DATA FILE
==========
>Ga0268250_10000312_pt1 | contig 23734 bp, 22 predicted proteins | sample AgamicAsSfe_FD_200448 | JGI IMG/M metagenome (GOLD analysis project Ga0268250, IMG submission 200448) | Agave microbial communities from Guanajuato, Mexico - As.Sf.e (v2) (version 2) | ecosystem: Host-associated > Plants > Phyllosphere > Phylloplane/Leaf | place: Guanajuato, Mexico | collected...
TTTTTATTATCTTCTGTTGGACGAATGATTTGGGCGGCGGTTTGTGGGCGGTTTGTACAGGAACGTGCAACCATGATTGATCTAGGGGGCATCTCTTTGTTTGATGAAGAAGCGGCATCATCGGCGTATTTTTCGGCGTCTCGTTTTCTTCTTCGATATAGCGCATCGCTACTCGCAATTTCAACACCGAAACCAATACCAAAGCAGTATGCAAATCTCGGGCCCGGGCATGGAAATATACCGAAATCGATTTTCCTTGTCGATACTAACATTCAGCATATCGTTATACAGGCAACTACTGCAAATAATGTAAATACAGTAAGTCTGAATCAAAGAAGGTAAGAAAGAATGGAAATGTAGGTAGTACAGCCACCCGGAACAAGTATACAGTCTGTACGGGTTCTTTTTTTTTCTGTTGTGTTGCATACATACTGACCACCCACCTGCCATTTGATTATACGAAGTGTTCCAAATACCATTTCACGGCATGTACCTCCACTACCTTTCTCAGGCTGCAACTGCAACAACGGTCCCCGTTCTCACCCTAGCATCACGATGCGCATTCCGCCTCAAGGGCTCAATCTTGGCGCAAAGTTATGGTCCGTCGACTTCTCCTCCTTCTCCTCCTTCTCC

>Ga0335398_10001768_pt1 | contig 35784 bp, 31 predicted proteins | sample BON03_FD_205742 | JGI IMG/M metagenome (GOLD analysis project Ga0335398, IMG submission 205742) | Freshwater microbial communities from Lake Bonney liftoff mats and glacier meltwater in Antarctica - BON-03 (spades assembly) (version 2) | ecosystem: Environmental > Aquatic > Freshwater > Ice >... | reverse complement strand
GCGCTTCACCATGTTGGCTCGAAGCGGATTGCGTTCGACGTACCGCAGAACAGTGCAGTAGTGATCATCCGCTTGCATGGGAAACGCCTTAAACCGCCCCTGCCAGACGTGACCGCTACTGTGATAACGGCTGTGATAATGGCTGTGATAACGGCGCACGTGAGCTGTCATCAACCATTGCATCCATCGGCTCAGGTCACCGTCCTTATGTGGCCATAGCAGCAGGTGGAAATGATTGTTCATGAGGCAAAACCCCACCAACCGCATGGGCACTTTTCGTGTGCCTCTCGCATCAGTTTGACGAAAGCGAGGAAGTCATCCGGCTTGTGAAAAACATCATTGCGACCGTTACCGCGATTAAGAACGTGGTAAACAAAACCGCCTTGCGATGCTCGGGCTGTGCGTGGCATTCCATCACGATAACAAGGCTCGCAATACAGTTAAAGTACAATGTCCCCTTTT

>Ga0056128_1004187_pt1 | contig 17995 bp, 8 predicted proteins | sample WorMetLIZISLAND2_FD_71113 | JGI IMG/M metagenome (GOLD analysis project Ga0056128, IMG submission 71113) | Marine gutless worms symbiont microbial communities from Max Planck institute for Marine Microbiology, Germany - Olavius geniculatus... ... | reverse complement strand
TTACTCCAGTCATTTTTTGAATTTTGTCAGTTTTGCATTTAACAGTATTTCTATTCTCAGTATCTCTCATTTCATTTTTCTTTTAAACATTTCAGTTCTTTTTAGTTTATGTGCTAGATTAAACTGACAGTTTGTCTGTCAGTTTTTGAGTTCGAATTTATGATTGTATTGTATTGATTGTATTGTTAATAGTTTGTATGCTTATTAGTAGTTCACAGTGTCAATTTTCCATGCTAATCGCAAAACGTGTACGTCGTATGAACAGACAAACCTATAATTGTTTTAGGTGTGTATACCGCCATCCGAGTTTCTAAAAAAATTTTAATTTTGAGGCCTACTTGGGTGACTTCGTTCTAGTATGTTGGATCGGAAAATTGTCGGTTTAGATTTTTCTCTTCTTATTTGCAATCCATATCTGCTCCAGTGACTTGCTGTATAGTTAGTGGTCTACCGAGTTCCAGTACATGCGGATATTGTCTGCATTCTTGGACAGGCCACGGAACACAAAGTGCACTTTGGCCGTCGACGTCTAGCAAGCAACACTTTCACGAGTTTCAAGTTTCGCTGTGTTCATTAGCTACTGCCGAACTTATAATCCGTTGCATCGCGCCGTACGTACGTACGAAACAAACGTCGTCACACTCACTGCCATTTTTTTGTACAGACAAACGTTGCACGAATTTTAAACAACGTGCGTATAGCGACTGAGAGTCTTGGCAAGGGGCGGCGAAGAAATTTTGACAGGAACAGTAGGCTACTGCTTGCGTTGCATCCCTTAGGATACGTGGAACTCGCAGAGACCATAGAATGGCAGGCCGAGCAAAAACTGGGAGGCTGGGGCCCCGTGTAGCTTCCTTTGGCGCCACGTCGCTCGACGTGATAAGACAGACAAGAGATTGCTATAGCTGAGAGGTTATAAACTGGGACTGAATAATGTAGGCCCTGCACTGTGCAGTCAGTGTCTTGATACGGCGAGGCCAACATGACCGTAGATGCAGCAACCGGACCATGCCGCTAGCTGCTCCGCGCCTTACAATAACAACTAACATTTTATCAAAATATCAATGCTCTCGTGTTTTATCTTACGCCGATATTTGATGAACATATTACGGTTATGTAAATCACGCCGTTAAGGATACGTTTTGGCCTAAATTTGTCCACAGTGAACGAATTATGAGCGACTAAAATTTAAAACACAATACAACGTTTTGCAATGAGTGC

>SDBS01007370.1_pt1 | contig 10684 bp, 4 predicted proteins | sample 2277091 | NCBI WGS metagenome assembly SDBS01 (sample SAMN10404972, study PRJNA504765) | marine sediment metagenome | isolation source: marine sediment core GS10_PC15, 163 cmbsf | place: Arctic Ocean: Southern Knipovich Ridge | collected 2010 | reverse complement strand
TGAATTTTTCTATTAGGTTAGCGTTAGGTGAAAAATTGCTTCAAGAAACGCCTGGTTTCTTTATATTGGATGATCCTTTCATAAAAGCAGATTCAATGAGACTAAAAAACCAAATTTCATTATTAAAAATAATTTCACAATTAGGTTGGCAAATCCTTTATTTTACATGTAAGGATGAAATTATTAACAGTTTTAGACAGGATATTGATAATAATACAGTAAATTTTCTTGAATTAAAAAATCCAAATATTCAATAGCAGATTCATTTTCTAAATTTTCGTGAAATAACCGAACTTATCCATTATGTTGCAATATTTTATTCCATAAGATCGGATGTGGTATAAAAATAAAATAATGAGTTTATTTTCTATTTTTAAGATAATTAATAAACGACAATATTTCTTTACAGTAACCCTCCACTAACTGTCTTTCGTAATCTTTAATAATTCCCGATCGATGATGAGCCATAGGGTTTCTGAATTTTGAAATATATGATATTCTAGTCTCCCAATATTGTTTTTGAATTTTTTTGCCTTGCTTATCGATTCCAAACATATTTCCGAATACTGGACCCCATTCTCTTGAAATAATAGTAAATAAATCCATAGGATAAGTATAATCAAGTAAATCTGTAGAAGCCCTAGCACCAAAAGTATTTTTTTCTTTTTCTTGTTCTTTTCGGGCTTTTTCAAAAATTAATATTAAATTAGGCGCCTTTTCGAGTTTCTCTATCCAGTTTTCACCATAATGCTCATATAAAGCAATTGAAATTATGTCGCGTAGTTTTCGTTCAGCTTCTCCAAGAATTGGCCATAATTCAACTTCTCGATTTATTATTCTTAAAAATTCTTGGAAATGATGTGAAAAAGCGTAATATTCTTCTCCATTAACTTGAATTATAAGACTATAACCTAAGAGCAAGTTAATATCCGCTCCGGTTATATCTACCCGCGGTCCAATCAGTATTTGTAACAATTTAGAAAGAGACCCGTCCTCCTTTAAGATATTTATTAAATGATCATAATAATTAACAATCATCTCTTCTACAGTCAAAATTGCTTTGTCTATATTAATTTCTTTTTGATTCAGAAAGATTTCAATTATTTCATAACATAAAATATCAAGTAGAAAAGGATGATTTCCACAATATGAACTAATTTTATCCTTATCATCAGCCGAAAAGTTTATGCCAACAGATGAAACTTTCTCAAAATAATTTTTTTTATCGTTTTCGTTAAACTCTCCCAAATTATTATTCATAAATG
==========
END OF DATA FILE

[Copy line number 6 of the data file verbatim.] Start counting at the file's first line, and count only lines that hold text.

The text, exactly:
TTACTCCAGTCATTTTTTGAATTTTGTCAGTTTTGCATTTAACAGTATTTCTATTCTCAGTATCTCTCATTTCATTTTTCTTTTAAACATTTCAGTTCTTTTTAGTTTATGTGCTAGATTAAACTGACAGTTTGTCTGTCAGTTTTTGAGTTCGAATTTATGATTGTATTGTATTGATTGTATTGTTAATAGTTTGTATGCTTATTAGTAGTTCACAGTGTCAATTTTCCATGCTAATCGCAAAACGTGTACGTCGTATGAACAGACAAACCTATAATTGTTTTAGGTGTGTATACCGCCATCCGAGTTTCTAAAAAAATTTTAATTTTGAGGCCTACTTGGGTGACTTCGTTCTAGTATGTTGGATCGGAAAATTGTCGGTTTAGATTTTTCTCTTCTTATTTGCAATCCATATCTGCTCCAGTGACTTGCTGTATAGTTAGTGGTCTACCGAGTTCCAGTACATGCGGATATTGTCTGCATTCTTGGACAGGCCACGGAACACAAAGTGCACTTTGGCCGTCGACGTCTAGCAAGCAACACTTTCACGAGTTTCAAGTTTCGCTGTGTTCATTAGCTACTGCCGAACTTATAATCCGTTGCATCGCGCCGTACGTACGTACGAAACAAACGTCGTCACACTCACTGCCATTTTTTTGTACAGACAAACGTTGCACGAATTTTAAACAACGTGCGTATAGCGACTGAGAGTCTTGGCAAGGGGCGGCGAAGAAATTTTGACAGGAACAGTAGGCTACTGCTTGCGTTGCATCCCTTAGGATACGTGGAACTCGCAGAGACCATAGAATGGCAGGCCGAGCAAAAACTGGGAGGCTGGGGCCCCGTGTAGCTTCCTTTGGCGCCACGTCGCTCGACGTGATAAGACAGACAAGAGATTGCTATAGCTGAGAGGTTATAAACTGGGACTGAATAATGTAGGCCCTGCACTGTGCAGTCAGTGTCTTGATACGGCGAGGCCAACATGACCGTAGATGCAGCAACCGGACCATGCCGCTAGCTGCTCCGCGCCTTACAATAACAACTAACATTTTATCAAAATATCAATGCTCTCGTGTTTTATCTTACGCCGATATTTGATGAACATATTACGGTTATGTAAATCACGCCGTTAAGGATACGTTTTGGCCTAAATTTGTCCACAGTGAACGAATTATGAGCGACTAAAATTTAAAACACAATACAACGTTTTGCAATGAGTGC